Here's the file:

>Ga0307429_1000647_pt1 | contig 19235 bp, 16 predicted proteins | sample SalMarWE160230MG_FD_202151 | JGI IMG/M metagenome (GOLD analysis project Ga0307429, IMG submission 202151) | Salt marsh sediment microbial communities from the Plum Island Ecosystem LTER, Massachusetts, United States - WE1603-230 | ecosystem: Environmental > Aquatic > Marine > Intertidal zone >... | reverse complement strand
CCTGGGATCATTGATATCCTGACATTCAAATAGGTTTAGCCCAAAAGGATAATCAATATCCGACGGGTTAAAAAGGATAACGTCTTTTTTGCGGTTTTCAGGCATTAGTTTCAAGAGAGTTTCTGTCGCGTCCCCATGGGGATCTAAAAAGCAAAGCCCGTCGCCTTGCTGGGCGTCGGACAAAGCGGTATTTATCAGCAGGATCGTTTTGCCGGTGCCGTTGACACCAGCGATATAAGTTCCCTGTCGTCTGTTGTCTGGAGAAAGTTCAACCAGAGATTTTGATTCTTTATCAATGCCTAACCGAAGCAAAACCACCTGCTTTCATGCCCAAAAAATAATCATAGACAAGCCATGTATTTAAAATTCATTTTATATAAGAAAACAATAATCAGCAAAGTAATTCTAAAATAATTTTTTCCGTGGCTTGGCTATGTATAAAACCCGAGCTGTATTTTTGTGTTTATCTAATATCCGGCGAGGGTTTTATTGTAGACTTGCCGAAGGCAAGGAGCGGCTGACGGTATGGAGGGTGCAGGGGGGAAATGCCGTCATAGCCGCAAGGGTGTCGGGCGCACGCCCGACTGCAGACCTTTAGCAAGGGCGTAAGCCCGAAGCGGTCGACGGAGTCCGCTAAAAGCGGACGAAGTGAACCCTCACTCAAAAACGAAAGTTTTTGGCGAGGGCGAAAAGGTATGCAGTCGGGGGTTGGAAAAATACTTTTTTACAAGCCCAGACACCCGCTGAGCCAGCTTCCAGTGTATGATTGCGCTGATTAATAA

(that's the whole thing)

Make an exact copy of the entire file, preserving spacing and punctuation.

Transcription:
>Ga0307429_1000647_pt1 | contig 19235 bp, 16 predicted proteins | sample SalMarWE160230MG_FD_202151 | JGI IMG/M metagenome (GOLD analysis project Ga0307429, IMG submission 202151) | Salt marsh sediment microbial communities from the Plum Island Ecosystem LTER, Massachusetts, United States - WE1603-230 | ecosystem: Environmental > Aquatic > Marine > Intertidal zone >... | reverse complement strand
CCTGGGATCATTGATATCCTGACATTCAAATAGGTTTAGCCCAAAAGGATAATCAATATCCGACGGGTTAAAAAGGATAACGTCTTTTTTGCGGTTTTCAGGCATTAGTTTCAAGAGAGTTTCTGTCGCGTCCCCATGGGGATCTAAAAAGCAAAGCCCGTCGCCTTGCTGGGCGTCGGACAAAGCGGTATTTATCAGCAGGATCGTTTTGCCGGTGCCGTTGACACCAGCGATATAAGTTCCCTGTCGTCTGTTGTCTGGAGAAAGTTCAACCAGAGATTTTGATTCTTTATCAATGCCTAACCGAAGCAAAACCACCTGCTTTCATGCCCAAAAAATAATCATAGACAAGCCATGTATTTAAAATTCATTTTATATAAGAAAACAATAATCAGCAAAGTAATTCTAAAATAATTTTTTCCGTGGCTTGGCTATGTATAAAACCCGAGCTGTATTTTTGTGTTTATCTAATATCCGGCGAGGGTTTTATTGTAGACTTGCCGAAGGCAAGGAGCGGCTGACGGTATGGAGGGTGCAGGGGGGAAATGCCGTCATAGCCGCAAGGGTGTCGGGCGCACGCCCGACTGCAGACCTTTAGCAAGGGCGTAAGCCCGAAGCGGTCGACGGAGTCCGCTAAAAGCGGACGAAGTGAACCCTCACTCAAAAACGAAAGTTTTTGGCGAGGGCGAAAAGGTATGCAGTCGGGGGTTGGAAAAATACTTTTTTACAAGCCCAGACACCCGCTGAGCCAGCTTCCAGTGTATGATTGCGCTGATTAATAA